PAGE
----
February 16, 2005

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CLASSICAL REVIEWS
Reviews by Jeff Rapsis jrapsis@hippopress.com

Nashua Symphony performs Brahms
Feb. 4 concert features soloists Markow and Watson
Review: Nashua Symphony tackles Brahms: Because it's so familiar, the Symphony No. 3 of Brahms can be a tough score for a local orchestra to get across. Audiences generally know how it goes, and anything less than a highly polished reading will sound less than satisfactory. In a performance on Saturday, Feb. 4, the Nashua Symphony was up to the challenge, though the reading was marred by a few noticeably rough passages. Under conductor Royston Nash, the broad first movement felt curiously underpowered, and suffered from some unfortunately sloppy ensemble work in some exposed strings passages. The plaintive third movement, ordinarily a high point, started too loud, giving the music no way to build and blunting its effectiveness. But things came together for the dramatic fourth movement, with all sections contributing to one of the best "Sturm and Drang" passages in any Brahms score. The "heroic theme," played on cellos and later joined by horns, was spine-tingling, as was the big key change from F major to F minor at the height of the melee.

In the program's first half, concertmaster Elliott Markow coaxed a delicately shaped performance from his violin as soloist in the seldom-heard Romance in G Major by Norwegian composer Johan Svendsen. The score, devoid of virtuoso pyrotechnics, gave Markow a chance to bring out the singing side of his instrument, a recently acquired 1707 Rogeri violin. Ably supported by his NSO colleagues, who didn't cover him in even the softest of passages, Markow's performance was musical, moving, and thoroughly satisfying.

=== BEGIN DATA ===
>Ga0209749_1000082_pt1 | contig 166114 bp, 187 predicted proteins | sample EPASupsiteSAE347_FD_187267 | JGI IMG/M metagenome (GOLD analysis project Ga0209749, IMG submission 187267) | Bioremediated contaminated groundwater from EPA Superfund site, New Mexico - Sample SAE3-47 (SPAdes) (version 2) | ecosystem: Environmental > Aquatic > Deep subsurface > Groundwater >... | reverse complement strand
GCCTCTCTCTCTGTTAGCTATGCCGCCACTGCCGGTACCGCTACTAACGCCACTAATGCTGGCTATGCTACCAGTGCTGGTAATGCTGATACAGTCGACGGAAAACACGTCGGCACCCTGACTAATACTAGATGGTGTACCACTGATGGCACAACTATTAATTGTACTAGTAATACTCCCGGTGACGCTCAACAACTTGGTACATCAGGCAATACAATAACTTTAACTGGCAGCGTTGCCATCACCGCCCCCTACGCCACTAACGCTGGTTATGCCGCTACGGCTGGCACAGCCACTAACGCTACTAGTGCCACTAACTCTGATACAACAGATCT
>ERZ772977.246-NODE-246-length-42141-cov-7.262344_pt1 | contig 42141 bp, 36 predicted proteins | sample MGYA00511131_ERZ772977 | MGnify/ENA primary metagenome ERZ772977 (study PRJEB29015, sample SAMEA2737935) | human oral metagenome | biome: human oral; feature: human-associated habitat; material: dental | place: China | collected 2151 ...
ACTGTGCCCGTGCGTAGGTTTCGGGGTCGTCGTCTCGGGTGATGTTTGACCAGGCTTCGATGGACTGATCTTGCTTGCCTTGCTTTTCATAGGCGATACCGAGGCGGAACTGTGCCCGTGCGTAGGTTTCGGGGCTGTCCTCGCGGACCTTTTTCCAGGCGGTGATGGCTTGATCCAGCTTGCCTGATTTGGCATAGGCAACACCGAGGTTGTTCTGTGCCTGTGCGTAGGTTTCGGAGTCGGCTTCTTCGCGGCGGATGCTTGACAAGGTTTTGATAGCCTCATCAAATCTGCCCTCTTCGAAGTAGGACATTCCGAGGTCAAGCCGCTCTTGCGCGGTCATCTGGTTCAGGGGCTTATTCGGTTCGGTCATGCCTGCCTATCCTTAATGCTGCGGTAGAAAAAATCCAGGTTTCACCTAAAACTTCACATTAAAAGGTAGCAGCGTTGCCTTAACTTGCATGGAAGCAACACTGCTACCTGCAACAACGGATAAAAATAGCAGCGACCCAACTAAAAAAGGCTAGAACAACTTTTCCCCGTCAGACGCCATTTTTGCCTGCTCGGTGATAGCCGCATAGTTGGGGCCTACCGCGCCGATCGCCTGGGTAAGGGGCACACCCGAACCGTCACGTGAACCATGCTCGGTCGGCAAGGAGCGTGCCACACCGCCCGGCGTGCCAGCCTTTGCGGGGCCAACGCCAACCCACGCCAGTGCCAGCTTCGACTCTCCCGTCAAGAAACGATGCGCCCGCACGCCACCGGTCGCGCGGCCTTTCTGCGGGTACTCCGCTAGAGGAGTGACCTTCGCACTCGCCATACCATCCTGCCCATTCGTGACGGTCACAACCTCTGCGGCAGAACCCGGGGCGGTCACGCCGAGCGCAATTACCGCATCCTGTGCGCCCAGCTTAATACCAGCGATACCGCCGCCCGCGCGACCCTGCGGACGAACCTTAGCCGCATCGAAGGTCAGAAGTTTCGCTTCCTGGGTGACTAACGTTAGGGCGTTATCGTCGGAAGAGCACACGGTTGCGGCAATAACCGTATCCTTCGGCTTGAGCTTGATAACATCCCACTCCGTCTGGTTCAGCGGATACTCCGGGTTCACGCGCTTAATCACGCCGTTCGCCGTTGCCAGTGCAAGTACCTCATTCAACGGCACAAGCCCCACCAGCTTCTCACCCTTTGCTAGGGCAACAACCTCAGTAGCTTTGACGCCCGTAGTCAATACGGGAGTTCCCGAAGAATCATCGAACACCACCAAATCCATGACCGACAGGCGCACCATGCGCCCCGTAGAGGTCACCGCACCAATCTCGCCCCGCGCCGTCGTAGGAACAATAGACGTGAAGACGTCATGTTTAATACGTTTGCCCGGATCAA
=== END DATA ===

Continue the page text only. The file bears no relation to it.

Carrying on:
Equally successful was NSO trumpeter Richard Watson in Aleksandr Arutunian's Concerto for Trumpet and Orchestra. Watson played with a hard sound, which fit this tough-sounding but upbeat score, with its orchestral yowlps and jazzy quiet sections. He handled double-tonguing and other technical demands with ease, which allowed a sense of fun to emerge. A program-opening run-through of the overture to Verdi's La Forza Del Destino featured some superb woodwind solo playing, and made one want to hear the whole opera.

Matzerath performs Bach
All Bach all the time: recital features Well-Tempered Clavier
Book I of Bach's Well-Tempered Clavier is the Boston Marathon of piano pieces. Clocking in at nearly 2˝ hours, it takes stamina, endurance, and a solid sense of pacing to get through a live performance-and that's just for the audience. But, in a rare local run-through of the entire work, pianist Birgit Matzerath made it all work. At a recital on Sunday, Feb. 5, the Concord Community Music School faculty member brought Bach's landmark keyboard opus to life with a soft touch that emphasized the work's melodic content, an often-overlooked asset of the 24 preludes and fugues. Sure, it's a masterpiece of counterpoint, and Matzerath's careful-but-not-cautious playing acknowledged that-all of Bach's moving lines could be heard clearly at all times. But the melodies, which can so easily sound like no more than dry exercises, here had a singing quality that in many parts showed the value of Bach's writing as pure music. Rarely playing louder than forte, Matzerath mined the score for tunes rather than flash, and more often than not she found gold. Her slow-and-steady approach to many of the tempos helped; perhaps the weakest moments were in faster sections, which at times lacked a rhythmic snap and where the melodic lines sometimes got muddied. But this was small beer when stacked against the huge achievement of getting through the whole thing and making it sound like music in every measure. Whether or not she was inspired by Super Bowl Sunday, Matzerath delivered a championship performance.

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